Fairfield High School senior super-sizes class project

Fairfield High School senior David Kline kneels in his super-sized class project for his civil engineering and architecture class. On his own initiative David worked for months building a scaled-down partition of a house, including roof, flooring, window, insulation, siding, electrical wiring and lights. MICHAEL D. PITMAN/STAFF

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Fairfield High School senior David Kline kneels in his super-sized class project for his civil engineering and architecture class. On his own initiative David worked for months building a scaled-down partition of a house, including roof, flooring, window, insulation, siding, electrical wiring and lights. MICHAEL D. PITMAN/STAFF

Fairfield High School senior David Kline was given an assignment in his civil engineering class but then decided to super-size it.

The result now stands tall in his classroom, and it will become a unique, student-constructed learning tool for future classes.

MORE: Plenty of real-life, full-size construction in Fairfield Schools

Kline was supposed to build a tiny model of a portion of a house wall but instead amped it up in scale and details to a nearly seven foot high and six-foot long section of housing.

He built in roofing shingles, flooring, a window, insulation, siding and even electrical wiring and lighting.

Kline then mounted his project on a platform on wheels so it could be moved around the classroom or to other classes in the Butler County high school.

MORE: Fairfield adds busing for sophomore students

Chad Reed, teacher of the civil engineering and architect class, has never seen a student build such project.

“He did this all on his own — about 95 percent of it,” said Reed. “He was a real go-getter on this project. He planned it all out and worked many hours for many months.”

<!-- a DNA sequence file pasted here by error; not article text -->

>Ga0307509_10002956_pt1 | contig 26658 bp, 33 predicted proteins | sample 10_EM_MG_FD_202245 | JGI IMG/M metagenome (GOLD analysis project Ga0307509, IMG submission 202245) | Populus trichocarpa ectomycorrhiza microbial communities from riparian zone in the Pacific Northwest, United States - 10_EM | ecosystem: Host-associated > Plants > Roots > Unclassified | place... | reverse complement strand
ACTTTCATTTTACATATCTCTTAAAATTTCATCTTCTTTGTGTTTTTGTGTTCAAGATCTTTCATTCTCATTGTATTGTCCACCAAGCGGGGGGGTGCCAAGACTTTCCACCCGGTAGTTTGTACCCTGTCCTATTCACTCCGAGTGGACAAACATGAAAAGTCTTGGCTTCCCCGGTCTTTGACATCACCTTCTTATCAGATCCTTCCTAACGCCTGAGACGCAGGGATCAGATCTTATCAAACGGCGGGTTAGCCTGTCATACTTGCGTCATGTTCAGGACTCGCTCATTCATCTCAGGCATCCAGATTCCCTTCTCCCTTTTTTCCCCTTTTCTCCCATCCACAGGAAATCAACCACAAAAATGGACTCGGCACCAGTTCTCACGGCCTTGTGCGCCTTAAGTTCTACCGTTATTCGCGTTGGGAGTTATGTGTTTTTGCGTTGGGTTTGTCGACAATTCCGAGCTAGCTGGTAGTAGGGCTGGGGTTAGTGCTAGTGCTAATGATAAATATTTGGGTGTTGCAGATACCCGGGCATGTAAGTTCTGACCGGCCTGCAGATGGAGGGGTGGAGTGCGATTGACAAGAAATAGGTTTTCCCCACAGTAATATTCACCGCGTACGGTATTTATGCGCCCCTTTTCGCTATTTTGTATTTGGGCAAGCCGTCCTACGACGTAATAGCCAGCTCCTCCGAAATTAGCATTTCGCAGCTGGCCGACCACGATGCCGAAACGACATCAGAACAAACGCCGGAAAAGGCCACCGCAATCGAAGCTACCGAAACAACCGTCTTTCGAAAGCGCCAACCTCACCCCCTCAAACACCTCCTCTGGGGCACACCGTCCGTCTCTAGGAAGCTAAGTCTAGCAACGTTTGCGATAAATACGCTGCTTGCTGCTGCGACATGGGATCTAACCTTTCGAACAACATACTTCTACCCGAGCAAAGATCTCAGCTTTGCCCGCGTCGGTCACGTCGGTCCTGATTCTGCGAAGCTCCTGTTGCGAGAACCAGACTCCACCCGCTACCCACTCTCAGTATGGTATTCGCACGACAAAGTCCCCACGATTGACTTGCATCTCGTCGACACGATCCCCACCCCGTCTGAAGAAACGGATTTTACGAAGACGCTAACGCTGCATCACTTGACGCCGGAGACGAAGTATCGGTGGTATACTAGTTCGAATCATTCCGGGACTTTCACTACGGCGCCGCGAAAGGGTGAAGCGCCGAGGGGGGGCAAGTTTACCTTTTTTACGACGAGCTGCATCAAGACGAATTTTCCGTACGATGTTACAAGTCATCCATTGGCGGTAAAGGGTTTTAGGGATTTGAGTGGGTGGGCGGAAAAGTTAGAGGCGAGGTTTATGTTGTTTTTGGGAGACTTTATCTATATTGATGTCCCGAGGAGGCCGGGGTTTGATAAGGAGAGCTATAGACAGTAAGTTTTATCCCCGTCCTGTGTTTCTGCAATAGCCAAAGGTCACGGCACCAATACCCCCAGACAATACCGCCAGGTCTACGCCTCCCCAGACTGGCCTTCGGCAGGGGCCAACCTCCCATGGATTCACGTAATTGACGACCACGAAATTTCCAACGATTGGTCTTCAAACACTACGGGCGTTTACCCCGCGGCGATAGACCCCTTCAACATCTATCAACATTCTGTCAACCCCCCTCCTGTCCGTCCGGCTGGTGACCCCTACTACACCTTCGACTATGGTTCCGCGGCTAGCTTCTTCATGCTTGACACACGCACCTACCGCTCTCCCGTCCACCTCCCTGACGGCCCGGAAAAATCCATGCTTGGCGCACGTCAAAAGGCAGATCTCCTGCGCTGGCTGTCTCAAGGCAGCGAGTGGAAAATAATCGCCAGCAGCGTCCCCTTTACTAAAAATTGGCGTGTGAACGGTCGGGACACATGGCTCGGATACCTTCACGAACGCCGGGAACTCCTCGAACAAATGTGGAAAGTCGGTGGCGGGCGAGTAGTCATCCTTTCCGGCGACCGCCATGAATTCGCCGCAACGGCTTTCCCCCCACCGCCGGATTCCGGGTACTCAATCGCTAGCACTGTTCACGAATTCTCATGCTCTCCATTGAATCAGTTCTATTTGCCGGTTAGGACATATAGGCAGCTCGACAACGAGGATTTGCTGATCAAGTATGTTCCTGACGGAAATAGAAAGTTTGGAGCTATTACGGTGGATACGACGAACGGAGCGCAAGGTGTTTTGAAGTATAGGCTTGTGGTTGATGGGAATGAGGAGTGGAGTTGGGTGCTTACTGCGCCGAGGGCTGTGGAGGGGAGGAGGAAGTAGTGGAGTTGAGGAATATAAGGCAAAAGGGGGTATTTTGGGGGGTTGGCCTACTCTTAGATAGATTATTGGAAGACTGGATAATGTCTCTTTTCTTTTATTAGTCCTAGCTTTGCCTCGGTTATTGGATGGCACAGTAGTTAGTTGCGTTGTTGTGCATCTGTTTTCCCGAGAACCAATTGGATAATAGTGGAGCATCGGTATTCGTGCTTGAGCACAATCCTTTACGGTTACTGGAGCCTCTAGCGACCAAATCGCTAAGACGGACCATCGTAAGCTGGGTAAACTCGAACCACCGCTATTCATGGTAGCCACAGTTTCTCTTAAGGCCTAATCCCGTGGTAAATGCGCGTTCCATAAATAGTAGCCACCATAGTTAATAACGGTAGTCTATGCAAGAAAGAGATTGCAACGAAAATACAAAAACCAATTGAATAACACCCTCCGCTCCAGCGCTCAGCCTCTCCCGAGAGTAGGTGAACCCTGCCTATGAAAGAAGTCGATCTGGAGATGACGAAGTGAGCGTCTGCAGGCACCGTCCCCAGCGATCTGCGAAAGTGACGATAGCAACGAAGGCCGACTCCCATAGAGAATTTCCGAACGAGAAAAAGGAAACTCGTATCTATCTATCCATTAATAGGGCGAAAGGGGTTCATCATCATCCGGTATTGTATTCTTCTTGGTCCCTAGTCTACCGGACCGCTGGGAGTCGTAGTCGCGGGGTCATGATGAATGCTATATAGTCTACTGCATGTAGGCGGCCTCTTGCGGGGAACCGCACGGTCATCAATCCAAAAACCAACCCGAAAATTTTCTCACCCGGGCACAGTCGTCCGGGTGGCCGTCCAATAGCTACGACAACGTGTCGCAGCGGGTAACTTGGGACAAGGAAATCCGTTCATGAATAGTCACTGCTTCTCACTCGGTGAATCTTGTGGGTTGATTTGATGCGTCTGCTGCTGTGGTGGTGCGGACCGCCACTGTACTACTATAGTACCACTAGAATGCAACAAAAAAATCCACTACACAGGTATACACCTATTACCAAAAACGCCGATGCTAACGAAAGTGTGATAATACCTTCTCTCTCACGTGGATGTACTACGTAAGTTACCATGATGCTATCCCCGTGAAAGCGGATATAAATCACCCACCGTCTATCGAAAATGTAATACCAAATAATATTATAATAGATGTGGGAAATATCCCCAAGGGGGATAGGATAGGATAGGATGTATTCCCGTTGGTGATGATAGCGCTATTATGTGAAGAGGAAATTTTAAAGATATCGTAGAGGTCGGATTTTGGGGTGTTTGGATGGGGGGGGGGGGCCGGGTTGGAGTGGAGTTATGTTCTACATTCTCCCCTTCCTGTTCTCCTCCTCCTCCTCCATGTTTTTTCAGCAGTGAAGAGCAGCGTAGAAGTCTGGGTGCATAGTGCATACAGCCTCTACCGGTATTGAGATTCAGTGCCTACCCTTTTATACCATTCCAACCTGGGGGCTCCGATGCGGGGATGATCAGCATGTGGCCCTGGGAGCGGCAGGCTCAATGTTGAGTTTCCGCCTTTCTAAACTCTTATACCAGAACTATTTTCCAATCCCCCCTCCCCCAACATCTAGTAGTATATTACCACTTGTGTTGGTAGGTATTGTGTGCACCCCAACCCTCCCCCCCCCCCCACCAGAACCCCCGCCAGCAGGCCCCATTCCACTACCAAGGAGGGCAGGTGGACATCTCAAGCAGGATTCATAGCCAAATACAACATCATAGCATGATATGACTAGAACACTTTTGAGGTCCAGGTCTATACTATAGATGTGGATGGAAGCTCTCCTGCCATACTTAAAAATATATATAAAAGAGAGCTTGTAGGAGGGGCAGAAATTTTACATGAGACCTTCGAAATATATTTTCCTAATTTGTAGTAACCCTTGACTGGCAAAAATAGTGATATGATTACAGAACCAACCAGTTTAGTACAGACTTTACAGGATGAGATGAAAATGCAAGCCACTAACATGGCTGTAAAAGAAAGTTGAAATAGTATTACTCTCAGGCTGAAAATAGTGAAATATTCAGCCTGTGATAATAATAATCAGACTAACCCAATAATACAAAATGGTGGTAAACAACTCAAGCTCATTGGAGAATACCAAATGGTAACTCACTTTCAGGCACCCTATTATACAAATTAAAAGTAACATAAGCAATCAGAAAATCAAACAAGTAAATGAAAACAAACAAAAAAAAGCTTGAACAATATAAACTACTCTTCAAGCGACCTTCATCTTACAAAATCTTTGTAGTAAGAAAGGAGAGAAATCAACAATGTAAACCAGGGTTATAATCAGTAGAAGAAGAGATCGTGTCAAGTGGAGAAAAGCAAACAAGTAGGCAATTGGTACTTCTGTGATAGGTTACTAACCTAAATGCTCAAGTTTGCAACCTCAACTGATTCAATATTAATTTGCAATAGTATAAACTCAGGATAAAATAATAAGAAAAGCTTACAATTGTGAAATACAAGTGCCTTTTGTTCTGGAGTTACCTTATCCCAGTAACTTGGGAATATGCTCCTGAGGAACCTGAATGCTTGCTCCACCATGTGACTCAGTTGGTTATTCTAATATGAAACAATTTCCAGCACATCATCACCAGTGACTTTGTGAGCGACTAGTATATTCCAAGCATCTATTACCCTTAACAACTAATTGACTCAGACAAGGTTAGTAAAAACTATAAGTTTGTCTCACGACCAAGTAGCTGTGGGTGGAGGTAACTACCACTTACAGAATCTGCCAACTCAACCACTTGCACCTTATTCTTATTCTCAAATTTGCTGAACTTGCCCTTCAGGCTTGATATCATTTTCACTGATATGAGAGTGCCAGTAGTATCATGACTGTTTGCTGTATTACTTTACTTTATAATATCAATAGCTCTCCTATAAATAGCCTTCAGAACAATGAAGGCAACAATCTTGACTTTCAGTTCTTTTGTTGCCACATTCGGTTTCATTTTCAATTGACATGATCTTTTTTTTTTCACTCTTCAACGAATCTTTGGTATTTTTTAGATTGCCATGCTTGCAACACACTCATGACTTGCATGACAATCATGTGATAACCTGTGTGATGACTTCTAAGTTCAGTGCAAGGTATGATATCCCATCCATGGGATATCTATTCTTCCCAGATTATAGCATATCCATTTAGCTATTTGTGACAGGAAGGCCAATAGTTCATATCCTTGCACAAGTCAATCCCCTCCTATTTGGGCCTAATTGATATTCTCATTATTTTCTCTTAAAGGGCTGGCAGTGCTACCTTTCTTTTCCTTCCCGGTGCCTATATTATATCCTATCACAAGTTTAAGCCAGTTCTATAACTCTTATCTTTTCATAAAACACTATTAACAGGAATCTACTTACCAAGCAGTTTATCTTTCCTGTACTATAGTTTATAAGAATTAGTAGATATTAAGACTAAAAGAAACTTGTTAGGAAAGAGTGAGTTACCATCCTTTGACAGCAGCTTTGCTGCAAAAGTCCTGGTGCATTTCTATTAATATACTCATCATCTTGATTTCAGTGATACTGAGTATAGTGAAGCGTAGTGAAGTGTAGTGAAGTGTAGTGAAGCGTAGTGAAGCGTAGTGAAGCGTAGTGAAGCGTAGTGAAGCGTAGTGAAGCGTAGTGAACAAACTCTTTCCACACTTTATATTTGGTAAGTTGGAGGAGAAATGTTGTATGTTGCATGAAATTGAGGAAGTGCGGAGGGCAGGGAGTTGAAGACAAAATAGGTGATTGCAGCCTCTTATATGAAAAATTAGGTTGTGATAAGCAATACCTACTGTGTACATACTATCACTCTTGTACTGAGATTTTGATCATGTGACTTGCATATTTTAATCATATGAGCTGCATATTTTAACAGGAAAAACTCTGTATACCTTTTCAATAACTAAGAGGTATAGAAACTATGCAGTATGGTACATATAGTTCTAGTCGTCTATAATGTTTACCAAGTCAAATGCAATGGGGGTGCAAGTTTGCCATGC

The house wall replica was completed last month, funded almost entirely through the class, which is a satellite program of Butler Tech.

“He is one of the best motivated students I’ve had, said Reed. “He is very disciplined and enjoys being around hand tools and machines, inventing and constructing things.”

“I was able to turn him loose, and he was able to create some really cool things,” said Reed.

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David said it was a labor of love.

“I’ve done something similar for humanitarian projects. It was really fun,” said the senior.

The project is not only a part of David’s personal legacy in the class but will be used to instruct future students, said Reed.

“I enjoy helping other people and watching them develop their skills,” said David, who is considering a career in automotive or electrical engineering.

Reed said future students will benefit in a more tactile instructional way other than learning from textbooks or computer-assisted learning.

“It’s great because they will be able to see an example of something somebody else built. And it can also help motivate them on what sort of unique project they may want to do,” said Reed.

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